• Old-fashioned way to protect high-voltage substations

    There are about 45,000 substations in the United States, but far fewer high-voltage substations like the one attacked last April in Metcalf. California. Americans could see what the loss of just one important power substation can have when, in 2003, a failure in one such substation knocked out power to fifty million people in the United States and Canada for days. Illinois-based IDT says that since Biblical times, the method of thick-walled fortifications to halt manned and artillery attacks remains the best technology for protecting lives and important assets. The company says that its METALITH, a several-feet-thick prefabricated steel barrier structure filled with sand, would offer the best protection to vulnerable power substations. “While most of the electrical industry has been focused on the threat of cyber-terrorism, the San Jose [Metcalf is near San Jose] attack points to the need for physical protection of strategic power grid assets as well,” says Tom Carlton, IDT’s CEO.

  • Former FERC chair calls for mandatory security standards for high-voltage substations

    Jon Wellinghoff, the former chairman of the Federal Energy Regulatory Commission(FERC), is leading a crusade to improve physical security around the nation’s electrical grid. Following a 16 April 2013 sniper attack on a San Jose, California substation he is urging Congress to give federal agencies the authority to demand improved security around electrical substations. “This isn’t about this substation or this organized attack,” Wellinghoff said of the California incident. “This is more about the larger issue of physical security of these high-voltage substations nationwide and the need to ensure that some defensive measures start to be put in place.”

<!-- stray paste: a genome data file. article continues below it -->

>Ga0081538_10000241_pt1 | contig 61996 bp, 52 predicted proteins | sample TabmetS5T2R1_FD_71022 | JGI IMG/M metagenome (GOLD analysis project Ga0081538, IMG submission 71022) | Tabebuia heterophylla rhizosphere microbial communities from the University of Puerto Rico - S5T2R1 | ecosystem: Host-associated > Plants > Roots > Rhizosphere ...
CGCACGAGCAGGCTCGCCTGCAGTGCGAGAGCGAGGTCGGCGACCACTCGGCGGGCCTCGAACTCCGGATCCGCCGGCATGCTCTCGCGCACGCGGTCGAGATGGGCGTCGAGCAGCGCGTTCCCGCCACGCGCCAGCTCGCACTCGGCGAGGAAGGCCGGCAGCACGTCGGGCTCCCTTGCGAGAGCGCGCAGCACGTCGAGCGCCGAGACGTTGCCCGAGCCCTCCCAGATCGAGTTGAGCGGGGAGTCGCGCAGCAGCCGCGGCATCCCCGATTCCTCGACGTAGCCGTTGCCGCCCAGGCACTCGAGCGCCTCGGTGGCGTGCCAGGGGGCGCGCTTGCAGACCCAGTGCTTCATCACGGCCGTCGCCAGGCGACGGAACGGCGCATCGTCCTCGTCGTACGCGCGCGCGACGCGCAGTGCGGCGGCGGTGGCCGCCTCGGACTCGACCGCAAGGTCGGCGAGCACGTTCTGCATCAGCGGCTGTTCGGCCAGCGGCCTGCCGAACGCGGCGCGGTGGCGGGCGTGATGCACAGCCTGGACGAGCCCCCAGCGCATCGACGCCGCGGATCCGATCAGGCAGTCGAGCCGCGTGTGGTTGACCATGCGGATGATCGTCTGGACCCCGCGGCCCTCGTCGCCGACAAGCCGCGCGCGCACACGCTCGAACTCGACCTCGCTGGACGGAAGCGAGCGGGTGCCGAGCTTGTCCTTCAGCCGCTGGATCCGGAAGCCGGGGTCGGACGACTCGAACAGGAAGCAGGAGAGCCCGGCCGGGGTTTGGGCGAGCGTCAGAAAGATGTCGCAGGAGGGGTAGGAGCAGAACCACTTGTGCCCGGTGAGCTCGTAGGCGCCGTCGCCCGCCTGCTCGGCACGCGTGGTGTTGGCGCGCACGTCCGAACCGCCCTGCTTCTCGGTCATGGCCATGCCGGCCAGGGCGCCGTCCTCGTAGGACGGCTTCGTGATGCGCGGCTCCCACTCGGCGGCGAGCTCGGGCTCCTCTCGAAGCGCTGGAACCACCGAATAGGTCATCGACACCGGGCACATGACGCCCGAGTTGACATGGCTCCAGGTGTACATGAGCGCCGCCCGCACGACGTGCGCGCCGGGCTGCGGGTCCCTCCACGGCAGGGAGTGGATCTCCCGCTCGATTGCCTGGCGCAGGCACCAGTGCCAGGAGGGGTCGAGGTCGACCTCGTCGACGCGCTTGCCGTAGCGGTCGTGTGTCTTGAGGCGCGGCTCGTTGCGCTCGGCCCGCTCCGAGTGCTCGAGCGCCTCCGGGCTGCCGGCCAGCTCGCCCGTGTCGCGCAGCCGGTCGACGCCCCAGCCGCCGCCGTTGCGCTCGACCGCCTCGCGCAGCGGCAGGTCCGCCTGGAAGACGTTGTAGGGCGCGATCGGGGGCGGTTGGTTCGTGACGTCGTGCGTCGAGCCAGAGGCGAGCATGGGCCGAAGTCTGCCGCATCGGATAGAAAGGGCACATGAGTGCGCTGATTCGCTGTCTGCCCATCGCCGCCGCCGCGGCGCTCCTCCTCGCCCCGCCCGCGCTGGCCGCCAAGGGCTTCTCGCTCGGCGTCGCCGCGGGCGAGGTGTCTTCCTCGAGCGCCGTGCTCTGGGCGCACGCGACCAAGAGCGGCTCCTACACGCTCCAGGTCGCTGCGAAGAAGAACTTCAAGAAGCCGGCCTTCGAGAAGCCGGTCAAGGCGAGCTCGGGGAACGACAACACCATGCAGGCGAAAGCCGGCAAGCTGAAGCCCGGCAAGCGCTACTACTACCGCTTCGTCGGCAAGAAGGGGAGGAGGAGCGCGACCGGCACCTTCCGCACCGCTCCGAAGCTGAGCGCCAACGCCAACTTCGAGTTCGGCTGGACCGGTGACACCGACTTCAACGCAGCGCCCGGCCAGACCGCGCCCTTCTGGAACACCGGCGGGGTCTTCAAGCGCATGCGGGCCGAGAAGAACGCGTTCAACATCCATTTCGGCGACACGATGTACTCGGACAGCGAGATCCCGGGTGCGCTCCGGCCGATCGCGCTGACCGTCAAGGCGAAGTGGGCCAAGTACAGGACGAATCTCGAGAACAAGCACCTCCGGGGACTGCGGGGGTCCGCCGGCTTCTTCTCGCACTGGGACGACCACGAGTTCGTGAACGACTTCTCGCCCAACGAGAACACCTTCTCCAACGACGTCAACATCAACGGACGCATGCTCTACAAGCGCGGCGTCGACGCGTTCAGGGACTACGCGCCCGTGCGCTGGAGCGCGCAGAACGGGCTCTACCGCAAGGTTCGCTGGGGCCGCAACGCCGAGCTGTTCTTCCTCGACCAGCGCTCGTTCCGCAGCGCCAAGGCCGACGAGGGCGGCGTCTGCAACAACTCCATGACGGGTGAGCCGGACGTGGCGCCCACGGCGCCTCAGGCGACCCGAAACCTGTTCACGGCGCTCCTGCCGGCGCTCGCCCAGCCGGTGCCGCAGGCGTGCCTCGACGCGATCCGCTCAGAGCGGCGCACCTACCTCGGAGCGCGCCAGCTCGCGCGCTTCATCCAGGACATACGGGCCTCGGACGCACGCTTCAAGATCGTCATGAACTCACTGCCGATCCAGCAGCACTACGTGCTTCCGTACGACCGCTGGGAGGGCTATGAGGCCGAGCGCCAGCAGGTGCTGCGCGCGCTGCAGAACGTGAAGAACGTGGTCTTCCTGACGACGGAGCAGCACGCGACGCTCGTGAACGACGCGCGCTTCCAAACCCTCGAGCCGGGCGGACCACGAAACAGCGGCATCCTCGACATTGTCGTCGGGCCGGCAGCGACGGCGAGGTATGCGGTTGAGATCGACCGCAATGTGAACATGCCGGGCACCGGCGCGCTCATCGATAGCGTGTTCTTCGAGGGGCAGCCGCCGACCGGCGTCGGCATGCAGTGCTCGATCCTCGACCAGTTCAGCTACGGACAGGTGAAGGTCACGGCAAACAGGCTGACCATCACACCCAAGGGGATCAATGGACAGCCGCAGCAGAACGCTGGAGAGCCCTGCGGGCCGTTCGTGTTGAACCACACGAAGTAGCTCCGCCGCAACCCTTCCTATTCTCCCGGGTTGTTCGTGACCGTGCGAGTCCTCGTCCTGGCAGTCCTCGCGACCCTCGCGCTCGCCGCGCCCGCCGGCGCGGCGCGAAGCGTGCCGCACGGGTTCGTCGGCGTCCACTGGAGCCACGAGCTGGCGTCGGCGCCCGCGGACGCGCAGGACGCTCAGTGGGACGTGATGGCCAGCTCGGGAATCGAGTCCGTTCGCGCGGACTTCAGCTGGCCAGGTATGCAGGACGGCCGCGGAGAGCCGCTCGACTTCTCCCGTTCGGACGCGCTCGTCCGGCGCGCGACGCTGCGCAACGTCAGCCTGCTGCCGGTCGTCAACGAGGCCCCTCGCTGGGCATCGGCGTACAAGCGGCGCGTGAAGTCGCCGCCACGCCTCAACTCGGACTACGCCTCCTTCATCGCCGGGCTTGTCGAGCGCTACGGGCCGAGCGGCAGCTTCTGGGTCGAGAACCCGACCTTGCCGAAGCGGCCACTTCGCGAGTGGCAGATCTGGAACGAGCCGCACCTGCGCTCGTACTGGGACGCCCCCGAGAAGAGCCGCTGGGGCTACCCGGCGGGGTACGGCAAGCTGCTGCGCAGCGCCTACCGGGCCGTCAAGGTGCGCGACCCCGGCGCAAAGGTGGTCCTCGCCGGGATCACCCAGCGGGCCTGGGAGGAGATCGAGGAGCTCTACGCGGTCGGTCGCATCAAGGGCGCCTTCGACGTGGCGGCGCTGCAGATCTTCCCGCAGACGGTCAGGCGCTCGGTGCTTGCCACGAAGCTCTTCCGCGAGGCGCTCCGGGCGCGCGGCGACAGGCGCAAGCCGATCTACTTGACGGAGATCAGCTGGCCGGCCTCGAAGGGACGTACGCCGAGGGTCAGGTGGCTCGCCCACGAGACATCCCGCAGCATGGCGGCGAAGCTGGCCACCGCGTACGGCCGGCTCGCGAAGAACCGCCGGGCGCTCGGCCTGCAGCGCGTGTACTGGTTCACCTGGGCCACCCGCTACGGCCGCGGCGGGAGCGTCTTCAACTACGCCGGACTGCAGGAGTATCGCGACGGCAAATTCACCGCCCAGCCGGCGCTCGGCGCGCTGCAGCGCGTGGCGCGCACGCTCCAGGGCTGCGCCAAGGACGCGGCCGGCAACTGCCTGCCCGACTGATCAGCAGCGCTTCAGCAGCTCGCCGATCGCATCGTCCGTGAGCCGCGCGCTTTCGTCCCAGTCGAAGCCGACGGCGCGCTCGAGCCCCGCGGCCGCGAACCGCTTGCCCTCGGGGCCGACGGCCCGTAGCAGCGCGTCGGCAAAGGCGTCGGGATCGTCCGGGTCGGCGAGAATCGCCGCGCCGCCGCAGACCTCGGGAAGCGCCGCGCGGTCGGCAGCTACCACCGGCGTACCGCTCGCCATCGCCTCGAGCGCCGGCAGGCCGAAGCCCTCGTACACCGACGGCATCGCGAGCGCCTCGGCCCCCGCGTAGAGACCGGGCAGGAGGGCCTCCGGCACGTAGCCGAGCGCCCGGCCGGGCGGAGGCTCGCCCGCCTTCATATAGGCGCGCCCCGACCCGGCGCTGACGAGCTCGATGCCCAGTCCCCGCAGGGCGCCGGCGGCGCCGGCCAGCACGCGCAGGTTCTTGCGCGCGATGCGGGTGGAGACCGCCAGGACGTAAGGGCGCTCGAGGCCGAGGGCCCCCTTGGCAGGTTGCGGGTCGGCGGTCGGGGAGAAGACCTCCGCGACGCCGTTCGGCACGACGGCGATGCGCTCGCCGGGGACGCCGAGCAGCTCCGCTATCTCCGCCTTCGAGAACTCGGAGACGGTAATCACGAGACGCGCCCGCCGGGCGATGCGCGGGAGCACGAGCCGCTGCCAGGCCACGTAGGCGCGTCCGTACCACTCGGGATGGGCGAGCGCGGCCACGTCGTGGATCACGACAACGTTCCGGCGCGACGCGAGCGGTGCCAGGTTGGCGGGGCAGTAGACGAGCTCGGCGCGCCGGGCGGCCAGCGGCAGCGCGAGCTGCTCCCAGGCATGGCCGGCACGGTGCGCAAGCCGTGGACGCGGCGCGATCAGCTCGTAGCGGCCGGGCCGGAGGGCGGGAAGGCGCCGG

• Lawmakers want mandatory security standards for national grid

    Lawmakers have urged the imposition of federal security standards on grid operator in order to protect the U.S. national electric grid from attack. The new push follows stories, first reported in the Wall Street Journal reported last Wednesday, about a 16 April 2013sniper attack which disabled seventeen transformer in a San Jose, California substation for twenty-seven days, causing about $16 million in damage. Federal cybersecurity standards for protecting the grid are in place and mandated, but rules for protecting physical sites such as transformers and substations are voluntary.

  • Children living near overhead power lines do not have greater risk of leukemia

    Children who live near overhead power lines in early life do not have a greater risk of developing childhood leukemia, researchers find. The study included nearly 16,500 children who were diagnosed with leukemia in Britain between 1962 and 2008. An earlier study using information on childhood leukemia diagnosed between 1962 and 1995 had suggested that there was an elevated risk for children born within 600 meters of overhead power lines. This new study includes children diagnosed up until 2008, and finds that children born after the 1980s do not have an increased risk.

  • Attack on California power station heightens concerns about grid security